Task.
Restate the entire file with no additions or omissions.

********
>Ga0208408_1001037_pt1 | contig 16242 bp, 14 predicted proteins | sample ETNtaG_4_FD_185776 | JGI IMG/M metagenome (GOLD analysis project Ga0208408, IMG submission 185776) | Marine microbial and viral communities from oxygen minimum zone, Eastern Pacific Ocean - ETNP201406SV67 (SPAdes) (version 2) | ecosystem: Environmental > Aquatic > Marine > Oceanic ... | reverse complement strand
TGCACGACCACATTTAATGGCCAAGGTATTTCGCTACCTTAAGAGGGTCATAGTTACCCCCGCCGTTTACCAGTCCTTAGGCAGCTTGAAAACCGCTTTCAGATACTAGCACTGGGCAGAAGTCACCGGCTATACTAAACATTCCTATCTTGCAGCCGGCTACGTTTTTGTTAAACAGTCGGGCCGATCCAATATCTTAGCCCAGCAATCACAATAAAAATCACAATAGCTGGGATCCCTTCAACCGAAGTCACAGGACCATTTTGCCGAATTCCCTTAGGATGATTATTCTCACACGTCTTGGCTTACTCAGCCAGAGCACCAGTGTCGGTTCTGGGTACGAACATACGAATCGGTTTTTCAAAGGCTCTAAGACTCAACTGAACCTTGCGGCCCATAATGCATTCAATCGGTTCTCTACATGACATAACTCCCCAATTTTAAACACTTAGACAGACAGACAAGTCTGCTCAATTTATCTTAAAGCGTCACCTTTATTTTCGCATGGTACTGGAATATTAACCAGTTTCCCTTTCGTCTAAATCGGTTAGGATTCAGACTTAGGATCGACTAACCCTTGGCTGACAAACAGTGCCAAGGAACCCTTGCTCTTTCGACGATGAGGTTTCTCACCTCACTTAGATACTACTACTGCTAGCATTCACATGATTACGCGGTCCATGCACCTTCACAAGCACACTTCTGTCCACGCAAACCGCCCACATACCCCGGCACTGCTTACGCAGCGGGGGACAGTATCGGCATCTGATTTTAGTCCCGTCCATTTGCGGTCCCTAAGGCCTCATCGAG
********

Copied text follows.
>Ga0208408_1001037_pt1 | contig 16242 bp, 14 predicted proteins | sample ETNtaG_4_FD_185776 | JGI IMG/M metagenome (GOLD analysis project Ga0208408, IMG submission 185776) | Marine microbial and viral communities from oxygen minimum zone, Eastern Pacific Ocean - ETNP201406SV67 (SPAdes) (version 2) | ecosystem: Environmental > Aquatic > Marine > Oceanic ... | reverse complement strand
TGCACGACCACATTTAATGGCCAAGGTATTTCGCTACCTTAAGAGGGTCATAGTTACCCCCGCCGTTTACCAGTCCTTAGGCAGCTTGAAAACCGCTTTCAGATACTAGCACTGGGCAGAAGTCACCGGCTATACTAAACATTCCTATCTTGCAGCCGGCTACGTTTTTGTTAAACAGTCGGGCCGATCCAATATCTTAGCCCAGCAATCACAATAAAAATCACAATAGCTGGGATCCCTTCAACCGAAGTCACAGGACCATTTTGCCGAATTCCCTTAGGATGATTATTCTCACACGTCTTGGCTTACTCAGCCAGAGCACCAGTGTCGGTTCTGGGTACGAACATACGAATCGGTTTTTCAAAGGCTCTAAGACTCAACTGAACCTTGCGGCCCATAATGCATTCAATCGGTTCTCTACATGACATAACTCCCCAATTTTAAACACTTAGACAGACAGACAAGTCTGCTCAATTTATCTTAAAGCGTCACCTTTATTTTCGCATGGTACTGGAATATTAACCAGTTTCCCTTTCGTCTAAATCGGTTAGGATTCAGACTTAGGATCGACTAACCCTTGGCTGACAAACAGTGCCAAGGAACCCTTGCTCTTTCGACGATGAGGTTTCTCACCTCACTTAGATACTACTACTGCTAGCATTCACATGATTACGCGGTCCATGCACCTTCACAAGCACACTTCTGTCCACGCAAACCGCCCACATACCCCGGCACTGCTTACGCAGCGGGGGACAGTATCGGCATCTGATTTTAGTCCCGTCCATTTGCGGTCCCTAAGGCCTCATCGAG